By Alexis Soloski
By Molly Grogan
By R. C. Baker
By Christian Viveros-Fauné
By Alexis Soloski
By Alexis Soloski
By Lilly Lampe
Most etymologists believe the word baroque to be a French translation of either the Italian term barocco (referring to the 17th-century artistic movement favoring complexity and extravagance) or the Portuguese barroco, an irregularly shaped pearl. True to its name, Neal Stephenson's Baroque Cycle is a work of idiosyncratic beauty whose plots boast tangled, borderless roots. The Confusion is the trilogy's second installment, and given Stephenson's continued fascination with sprawling picaresque, its title reads as warning and prophecy. But there's magic in the chaos: The title's own etymology (con-fusion) connotes a wizardly amalgamation of narrative threads (there are at least six) and geographically dispersed characters (well over 50), and the resulting disorientation feels like an occult spell. "For confusion is a kind of bewitchment," says the novel's heroine, Eliza, "a moment when what we suppose we understood loses its form and runs together and becomes one with other things."
The Confusionpicks up where its predecessor, Quicksilver, ended, following the parallel adventures of Eliza (former double agent at the court of Louis XIV) and her vagabond lover, Jack Shaftoe. Single motherhood has reduced Eliza to a social cast-off living in exile. Never one to shun a challenge, she musters all her bottomless ingenuity to engineer her return to Versailles, where she proceeds to single-handedly refurbish the royal navy and orchestrate an offensive against Englandall before the novel's midpoint. Meanwhile, Jack is having a rougher time as a galley slave in the port of Algiers. With the help of ethnically diverse rogues, he plans an escape that takes them on a journey from the coast of Spain to Cairo and points far beyond.
With the globe as his canvas, Stephenson depicts a world in adolescent self-discovery, whether through geographic exploration (Jack eventually sails to North America) or mathematical foment (as in his two previous novels, cryptography plays a significant role, as do celebrity intellectuals like Newton and Leibniz). A pragmatist at heart, Stephenson knows what truly makes the world go round, and in the 1690s, money ruled with a force like that of Catholicism and smallpox. Even nonmaterialistic Jack gets a taste of wealth when his merry crew hijacks a galleon laden with New World gold. As Eliza says "Every pirate . . . has lurking within him the soul of an accountant," and indeed, she could be describing Stephenson himself, whose maverick rep belies an academic obsession with complex systems, from tracking the flow of silver from Lyon to London to mapping the increasingly enmeshed genealogies of Europe's royal houses (one of many examples of confusion/con-fusion).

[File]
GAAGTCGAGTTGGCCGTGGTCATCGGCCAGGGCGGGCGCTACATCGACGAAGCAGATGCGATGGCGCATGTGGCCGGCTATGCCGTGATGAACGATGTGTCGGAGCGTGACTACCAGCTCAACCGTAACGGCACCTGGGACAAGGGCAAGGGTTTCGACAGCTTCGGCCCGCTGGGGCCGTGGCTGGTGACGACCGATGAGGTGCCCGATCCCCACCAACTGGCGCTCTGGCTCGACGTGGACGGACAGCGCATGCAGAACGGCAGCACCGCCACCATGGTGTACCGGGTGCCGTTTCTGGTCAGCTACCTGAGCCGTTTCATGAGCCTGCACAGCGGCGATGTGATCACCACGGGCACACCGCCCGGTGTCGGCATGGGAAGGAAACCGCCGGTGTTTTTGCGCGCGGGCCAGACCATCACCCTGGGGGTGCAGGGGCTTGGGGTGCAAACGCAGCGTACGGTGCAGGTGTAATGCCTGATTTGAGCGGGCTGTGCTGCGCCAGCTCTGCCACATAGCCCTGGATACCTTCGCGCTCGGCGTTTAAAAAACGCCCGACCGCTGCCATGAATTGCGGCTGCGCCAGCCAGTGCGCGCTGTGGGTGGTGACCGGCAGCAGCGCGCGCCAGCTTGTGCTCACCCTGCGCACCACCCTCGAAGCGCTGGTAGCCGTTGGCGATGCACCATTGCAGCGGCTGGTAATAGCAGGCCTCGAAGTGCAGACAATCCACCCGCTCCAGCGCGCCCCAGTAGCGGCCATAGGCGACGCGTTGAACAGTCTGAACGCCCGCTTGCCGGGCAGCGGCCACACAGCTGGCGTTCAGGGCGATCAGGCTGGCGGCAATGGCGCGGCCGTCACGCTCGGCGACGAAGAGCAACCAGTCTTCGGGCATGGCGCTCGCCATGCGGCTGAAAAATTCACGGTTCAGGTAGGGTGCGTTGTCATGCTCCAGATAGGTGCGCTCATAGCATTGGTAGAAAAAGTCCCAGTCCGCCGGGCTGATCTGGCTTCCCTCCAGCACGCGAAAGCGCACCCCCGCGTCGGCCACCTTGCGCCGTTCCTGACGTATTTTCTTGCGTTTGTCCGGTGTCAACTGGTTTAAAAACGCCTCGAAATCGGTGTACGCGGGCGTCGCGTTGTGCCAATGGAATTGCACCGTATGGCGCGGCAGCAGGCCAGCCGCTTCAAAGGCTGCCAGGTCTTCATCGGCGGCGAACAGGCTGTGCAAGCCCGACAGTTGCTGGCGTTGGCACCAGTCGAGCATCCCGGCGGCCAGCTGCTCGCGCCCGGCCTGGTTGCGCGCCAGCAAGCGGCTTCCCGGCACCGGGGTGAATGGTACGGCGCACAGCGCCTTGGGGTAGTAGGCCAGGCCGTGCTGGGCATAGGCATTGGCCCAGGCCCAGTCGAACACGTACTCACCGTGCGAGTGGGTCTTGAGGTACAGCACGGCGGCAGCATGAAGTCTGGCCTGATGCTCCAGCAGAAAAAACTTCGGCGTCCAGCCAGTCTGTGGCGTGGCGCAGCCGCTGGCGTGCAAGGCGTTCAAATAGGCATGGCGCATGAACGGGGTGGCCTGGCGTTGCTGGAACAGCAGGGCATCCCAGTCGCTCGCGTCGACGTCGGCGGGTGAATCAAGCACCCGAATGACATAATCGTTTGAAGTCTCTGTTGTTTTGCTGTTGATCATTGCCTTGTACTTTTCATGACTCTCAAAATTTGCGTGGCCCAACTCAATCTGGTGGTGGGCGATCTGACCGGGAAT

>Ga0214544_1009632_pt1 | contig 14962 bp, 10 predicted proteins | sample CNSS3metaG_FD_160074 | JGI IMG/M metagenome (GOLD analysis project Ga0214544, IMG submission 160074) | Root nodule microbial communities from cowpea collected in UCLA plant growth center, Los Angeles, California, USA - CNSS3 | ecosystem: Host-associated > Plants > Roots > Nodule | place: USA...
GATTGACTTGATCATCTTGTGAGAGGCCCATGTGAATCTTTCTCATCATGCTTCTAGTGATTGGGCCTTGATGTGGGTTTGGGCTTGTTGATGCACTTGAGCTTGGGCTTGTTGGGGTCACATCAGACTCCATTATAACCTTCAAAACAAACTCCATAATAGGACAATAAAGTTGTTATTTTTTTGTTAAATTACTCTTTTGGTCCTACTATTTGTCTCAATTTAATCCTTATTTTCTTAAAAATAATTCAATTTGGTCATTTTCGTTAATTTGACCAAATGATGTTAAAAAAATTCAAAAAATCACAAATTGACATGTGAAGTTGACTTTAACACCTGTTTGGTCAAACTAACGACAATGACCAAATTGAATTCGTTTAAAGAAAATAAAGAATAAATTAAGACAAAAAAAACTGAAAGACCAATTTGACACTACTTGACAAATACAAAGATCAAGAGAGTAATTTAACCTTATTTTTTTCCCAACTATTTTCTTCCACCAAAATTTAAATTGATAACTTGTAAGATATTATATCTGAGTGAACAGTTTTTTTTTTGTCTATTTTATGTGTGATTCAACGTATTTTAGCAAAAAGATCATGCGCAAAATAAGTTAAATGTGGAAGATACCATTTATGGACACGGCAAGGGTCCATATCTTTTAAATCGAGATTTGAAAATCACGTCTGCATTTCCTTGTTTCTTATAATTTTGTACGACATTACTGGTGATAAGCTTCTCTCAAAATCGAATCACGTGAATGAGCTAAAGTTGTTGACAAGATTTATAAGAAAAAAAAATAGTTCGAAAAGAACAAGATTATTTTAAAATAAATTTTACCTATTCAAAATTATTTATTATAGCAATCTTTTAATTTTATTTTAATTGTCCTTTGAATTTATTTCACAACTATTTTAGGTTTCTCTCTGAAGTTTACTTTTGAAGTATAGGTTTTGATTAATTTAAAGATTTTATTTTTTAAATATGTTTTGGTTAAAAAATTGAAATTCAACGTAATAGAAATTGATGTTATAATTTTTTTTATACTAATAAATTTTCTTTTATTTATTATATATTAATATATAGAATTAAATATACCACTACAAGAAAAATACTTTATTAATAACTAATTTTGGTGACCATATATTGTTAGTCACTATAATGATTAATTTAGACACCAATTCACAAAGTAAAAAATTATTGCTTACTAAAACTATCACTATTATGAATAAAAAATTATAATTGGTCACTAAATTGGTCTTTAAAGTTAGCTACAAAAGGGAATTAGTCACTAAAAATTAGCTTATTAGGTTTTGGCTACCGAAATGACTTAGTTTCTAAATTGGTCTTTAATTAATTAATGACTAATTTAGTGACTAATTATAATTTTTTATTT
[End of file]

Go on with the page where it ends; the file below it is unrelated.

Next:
Never more comfortable than when he's juggling simultaneous action, Stephenson is an accountant in the most poetic sense. When, for example, Eliza converses on the importance of homemade soap while administering a hand job to the royal cryptographer while also inquiring about the French treasury's plan to re-smelt the national coinage (another con-fusion!), Stephenson's meticulous layering of detail suggests a Bach fugue in structure and a Christopher Wren cathedral in scale. Of course, intimidation is nothing new to Stephenson fans, who will be pleased to learn that there's still a bit of the Snow Crash-er in him, particularly in his penchant for synapse-forming vocabulary and his indiscriminate appetite for scientific arcana.
Less a total immersion in the 17th century than a time machine flyover ("Gold will neverbe discovered in thoseplaces," says one character upon spying what will become San Francisco), The Confusion derives much of its anachronistic flavor from its liberated female cast. Eliza meets her match in the devious Duchess d'Oyonnax, a Versailles fixture and career widowmaker, while on the other side of the world, Jack confronts the imperious Queen Kottakkal, whose idea of fun is forcing her newest sex slave to swim through croc-infested waters. Compared to these career girls, the men seem downright prehistoric, busying themselves with such dusty disciplines as alchemy and library science. Aside from the ever youthful Jack, only Daniel Waterhouse, rejuvenated after his bladder operation in Quicksilver, totters about with any sense of enterprise, his mind fixated on founding a college in that land of limitless freedom, America.
A middle-chapter novel, The Confusion offers little denouement or resolution: Wars rage, intellectual debates simmer, and except for one breathtaking exchange, Jack and Eliza remain apart. One has to wonder: How will Stephenson steer this ocean liner into port? (The final installment is modestly titled The System of the World.) His boundless curiosity is ultimately personified in the form of the precocious Princess Caroline, who, upon receiving a gigantic, hollowed-out globe for her birthday, climbs in and spins around, proclaiming, "The world is revolving around me!" And thus Neal Stephenson: ecstatically childlike and dizzy from his own omnipotence. His globe (an irregular pearl?) never ceases to astonish us or its own creator, even as it grows smaller with each new discovery.